Woody used to live in Washington D.C. at the time and he was staying at the same hotel as me in New York. He offered me a ride. In the car I asked Woody,
“What on earth is MALT? Is it some kind of a whisky and cigar club?”
Woody laughed and said, “Oh no! MALT is a great honour. It stands for Member of the Americas Leadership Team.” So I would be the only Indian among Chiefs!
I think it was on 6th November 1996 that Jim brought his small team to India. I remember the date because he said it was his wife Tommy’s birthday and he would have to do a lot of explaining when he went back. Led by him, the US negotiating team comprised Woody Brittain, Ranjit Advani -a consulting partner from the Washington D.C. office and Dennis Nally, his young Chief-of -Staff. Many years later Nally became the CEO of PricewaterhouseCooper’s global organization.
After tough negotiations with the Indian side which was ably led by Satyabrata Ghosh, the deal was struck and the cooperation started in right earnest. PW’s competitors were either part of the Asia Pacific configuration or part of Europe Middle-East Asia (EMEA). Eyebrows were raised and jokes cracked about PW India being a part the Americas, a continent separated by several time-zones, oceans and land masses. However, we were on to an idea whose time had come: geography was becoming history.
Our practices were scaling up rapidly and our facilities in Salt Lake Electronic Complex were expanding when a dramatic event happened. In September 1997 Jim Schiro announced that Price Waterhouse was going to merge with Coopers & Lybrand forming a $12 billion professional services firm toppling the then # 1 firm Andersen Worldwide from its pedestal and creating a huge distance of $2 billion of revenue with the nearest competitor. After much debate, the two sides agreed on the name PricwaterhouseCoopers. Jim from PW became its CEO and Nick Moore from Coopers became the Chairman.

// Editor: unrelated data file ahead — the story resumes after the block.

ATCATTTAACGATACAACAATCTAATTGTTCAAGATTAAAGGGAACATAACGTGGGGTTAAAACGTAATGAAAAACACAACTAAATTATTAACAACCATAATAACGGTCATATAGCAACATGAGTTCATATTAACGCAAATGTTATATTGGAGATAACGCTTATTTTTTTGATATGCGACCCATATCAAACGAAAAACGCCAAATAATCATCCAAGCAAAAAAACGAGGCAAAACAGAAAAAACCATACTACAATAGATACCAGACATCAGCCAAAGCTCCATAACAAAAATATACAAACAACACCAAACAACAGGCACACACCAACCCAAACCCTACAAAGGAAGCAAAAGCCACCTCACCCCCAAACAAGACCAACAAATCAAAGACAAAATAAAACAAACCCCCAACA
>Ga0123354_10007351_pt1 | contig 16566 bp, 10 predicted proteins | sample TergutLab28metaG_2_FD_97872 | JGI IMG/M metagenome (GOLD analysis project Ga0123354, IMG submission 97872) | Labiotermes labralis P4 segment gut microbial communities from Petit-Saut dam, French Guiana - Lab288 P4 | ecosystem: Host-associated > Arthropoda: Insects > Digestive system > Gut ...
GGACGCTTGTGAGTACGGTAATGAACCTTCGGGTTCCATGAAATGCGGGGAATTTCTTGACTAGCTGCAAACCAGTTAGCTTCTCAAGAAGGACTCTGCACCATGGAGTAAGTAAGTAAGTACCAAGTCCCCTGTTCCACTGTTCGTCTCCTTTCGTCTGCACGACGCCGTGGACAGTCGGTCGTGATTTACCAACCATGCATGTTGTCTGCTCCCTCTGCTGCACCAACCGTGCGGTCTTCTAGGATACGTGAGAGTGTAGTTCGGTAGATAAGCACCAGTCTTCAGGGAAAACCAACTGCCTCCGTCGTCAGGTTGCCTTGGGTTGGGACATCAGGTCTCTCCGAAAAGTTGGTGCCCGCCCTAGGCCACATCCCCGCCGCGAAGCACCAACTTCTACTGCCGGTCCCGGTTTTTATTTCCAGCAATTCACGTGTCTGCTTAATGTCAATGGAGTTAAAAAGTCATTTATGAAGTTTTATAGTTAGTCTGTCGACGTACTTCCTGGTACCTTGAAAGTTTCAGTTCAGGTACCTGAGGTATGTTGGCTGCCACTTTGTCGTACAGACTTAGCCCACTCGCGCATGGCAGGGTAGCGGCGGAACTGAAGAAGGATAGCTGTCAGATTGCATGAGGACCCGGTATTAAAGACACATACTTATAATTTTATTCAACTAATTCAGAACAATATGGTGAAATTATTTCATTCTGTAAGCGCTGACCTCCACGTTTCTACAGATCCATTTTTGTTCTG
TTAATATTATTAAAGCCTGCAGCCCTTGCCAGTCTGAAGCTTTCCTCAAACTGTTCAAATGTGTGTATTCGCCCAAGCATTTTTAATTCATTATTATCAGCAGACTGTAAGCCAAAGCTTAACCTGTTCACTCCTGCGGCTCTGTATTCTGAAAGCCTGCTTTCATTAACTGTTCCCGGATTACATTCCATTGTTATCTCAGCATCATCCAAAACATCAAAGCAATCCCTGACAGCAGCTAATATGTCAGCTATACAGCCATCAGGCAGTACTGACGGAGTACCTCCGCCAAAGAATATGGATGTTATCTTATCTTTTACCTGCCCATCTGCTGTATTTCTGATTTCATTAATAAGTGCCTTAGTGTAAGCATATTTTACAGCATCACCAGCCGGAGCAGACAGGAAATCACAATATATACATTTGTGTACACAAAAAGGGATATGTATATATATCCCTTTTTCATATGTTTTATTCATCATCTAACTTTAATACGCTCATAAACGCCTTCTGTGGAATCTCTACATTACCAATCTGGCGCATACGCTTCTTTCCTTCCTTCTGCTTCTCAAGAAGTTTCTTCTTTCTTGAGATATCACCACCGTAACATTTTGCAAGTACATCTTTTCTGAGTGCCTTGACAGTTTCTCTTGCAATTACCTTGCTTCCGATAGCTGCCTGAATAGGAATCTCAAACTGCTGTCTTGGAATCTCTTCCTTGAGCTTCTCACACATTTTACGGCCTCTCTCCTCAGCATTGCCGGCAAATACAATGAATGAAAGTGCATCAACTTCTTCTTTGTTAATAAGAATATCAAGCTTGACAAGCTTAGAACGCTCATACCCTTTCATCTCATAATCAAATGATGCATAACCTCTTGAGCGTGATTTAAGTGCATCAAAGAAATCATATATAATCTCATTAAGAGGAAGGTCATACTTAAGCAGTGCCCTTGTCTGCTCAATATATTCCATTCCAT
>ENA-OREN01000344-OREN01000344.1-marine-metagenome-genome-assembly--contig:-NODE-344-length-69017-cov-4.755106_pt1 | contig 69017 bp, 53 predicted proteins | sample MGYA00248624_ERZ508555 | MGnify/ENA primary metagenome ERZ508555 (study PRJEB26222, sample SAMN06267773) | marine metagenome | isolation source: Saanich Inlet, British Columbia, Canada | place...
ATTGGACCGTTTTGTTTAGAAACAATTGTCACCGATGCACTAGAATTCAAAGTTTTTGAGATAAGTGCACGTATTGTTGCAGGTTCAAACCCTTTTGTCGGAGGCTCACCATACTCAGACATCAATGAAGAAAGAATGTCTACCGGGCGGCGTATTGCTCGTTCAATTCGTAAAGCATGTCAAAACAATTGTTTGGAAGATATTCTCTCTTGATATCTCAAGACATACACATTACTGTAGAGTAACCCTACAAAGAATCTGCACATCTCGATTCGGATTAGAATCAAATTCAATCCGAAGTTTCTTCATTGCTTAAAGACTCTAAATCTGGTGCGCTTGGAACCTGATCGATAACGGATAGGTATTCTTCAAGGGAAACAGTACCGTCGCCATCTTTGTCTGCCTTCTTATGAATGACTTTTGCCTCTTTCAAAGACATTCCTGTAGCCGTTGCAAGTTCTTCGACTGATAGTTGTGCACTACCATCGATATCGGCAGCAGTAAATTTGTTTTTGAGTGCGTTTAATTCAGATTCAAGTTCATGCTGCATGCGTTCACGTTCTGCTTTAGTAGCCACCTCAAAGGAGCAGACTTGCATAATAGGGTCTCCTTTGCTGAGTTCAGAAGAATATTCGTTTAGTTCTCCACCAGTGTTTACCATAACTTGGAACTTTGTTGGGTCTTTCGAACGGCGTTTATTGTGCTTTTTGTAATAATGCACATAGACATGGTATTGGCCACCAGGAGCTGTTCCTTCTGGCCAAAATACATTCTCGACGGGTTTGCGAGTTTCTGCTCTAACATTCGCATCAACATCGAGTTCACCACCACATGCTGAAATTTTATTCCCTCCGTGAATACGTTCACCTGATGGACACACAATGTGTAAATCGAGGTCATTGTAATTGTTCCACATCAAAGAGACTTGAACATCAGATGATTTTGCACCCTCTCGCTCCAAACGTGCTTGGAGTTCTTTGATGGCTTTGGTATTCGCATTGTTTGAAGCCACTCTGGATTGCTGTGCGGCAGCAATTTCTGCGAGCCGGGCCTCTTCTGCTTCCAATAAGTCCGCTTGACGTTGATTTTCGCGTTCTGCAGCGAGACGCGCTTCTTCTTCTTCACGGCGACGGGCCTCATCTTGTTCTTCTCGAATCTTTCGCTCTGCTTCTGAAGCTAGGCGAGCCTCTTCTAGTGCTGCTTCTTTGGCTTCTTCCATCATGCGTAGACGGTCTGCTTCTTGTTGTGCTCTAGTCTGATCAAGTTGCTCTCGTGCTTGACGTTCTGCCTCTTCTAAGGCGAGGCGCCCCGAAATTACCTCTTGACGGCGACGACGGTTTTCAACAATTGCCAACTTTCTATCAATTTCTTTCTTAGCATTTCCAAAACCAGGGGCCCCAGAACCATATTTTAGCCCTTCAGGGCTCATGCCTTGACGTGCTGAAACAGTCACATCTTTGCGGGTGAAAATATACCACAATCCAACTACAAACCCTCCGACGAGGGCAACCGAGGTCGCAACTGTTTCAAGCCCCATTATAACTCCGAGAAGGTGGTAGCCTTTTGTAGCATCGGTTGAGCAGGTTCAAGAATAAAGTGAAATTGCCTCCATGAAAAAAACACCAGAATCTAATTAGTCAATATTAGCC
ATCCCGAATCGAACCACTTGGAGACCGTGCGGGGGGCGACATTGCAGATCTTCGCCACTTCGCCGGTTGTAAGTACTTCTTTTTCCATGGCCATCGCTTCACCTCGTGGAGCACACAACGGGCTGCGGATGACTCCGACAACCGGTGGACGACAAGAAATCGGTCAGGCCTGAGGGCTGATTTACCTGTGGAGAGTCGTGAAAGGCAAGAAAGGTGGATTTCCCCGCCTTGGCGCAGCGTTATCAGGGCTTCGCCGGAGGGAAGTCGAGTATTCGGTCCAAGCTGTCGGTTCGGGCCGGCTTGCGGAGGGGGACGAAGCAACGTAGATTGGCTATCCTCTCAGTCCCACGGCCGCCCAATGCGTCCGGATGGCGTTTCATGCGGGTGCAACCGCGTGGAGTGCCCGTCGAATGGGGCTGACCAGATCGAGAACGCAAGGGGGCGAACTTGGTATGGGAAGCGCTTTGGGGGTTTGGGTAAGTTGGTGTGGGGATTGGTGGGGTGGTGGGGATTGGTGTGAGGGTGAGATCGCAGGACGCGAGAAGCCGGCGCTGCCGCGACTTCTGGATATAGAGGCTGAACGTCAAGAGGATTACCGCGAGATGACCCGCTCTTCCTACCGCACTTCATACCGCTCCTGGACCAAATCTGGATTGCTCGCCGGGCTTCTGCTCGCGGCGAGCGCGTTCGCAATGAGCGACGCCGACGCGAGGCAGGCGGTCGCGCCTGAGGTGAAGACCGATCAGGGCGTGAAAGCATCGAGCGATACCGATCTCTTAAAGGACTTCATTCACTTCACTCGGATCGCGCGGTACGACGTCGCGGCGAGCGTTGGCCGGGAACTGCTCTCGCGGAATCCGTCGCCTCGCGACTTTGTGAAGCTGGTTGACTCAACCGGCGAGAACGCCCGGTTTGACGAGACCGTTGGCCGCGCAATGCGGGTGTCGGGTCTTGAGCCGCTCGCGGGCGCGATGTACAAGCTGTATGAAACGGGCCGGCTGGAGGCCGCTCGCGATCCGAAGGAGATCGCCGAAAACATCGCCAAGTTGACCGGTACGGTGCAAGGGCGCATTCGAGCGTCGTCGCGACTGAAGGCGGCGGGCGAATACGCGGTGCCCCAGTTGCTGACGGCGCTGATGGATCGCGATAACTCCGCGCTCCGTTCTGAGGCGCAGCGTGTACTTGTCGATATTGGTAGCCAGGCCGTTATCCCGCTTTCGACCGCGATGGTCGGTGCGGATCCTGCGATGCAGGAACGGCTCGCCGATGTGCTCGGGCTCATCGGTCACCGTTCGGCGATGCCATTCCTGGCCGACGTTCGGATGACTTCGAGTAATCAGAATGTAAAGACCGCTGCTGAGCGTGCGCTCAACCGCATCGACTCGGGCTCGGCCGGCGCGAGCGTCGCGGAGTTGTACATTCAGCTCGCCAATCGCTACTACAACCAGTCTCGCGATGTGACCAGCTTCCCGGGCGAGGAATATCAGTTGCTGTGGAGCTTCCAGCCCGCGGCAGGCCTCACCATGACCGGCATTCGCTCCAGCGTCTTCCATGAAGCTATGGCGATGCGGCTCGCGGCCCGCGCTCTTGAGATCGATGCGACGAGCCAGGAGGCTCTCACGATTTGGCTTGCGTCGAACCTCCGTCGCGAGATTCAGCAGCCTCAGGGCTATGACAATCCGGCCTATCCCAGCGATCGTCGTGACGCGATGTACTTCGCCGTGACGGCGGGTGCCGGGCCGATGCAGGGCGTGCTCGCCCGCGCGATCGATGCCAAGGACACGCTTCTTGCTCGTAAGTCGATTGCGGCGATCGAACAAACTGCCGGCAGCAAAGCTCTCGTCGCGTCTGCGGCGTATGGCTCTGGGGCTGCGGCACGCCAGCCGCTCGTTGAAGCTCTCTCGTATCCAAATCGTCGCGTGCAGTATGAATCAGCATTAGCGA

The merger became effective on July 1, 1998. I met him in late 1997 when I went to attend a meeting. Again it was a dinner at Bruno’s. I asked him, “How did the merger idea come about? I am curious to know, who made the first call?” He rolled up his eyes and said in a conspiratorial tone, “I did. I invited Nick Moore right here at Bruno’s for dinner and I told him this was our last opportunity of creating the largest professional services firm on earth and to put an unbridgeable distance between us and the competition”.
They say all revolutions devour their children and so it was with Jim Schiro. He left the firm before completing his term. Eventually he went on to run a much larger company. He became the CEO of Zurich Financial Services in Switzerland. The last message he wrote to my Facebook inbox was an invitation to have a meal with him when I was in New York next. That never happened. On August 13 2014 he died of multiple myeloma. Bruno’s I am told does not exist anymore, it has been modernized and is now called Club A Steakhouse.Jim Schiro’s lived the motto he gave to PwC during his tenure : change the world.
Chez Roopen >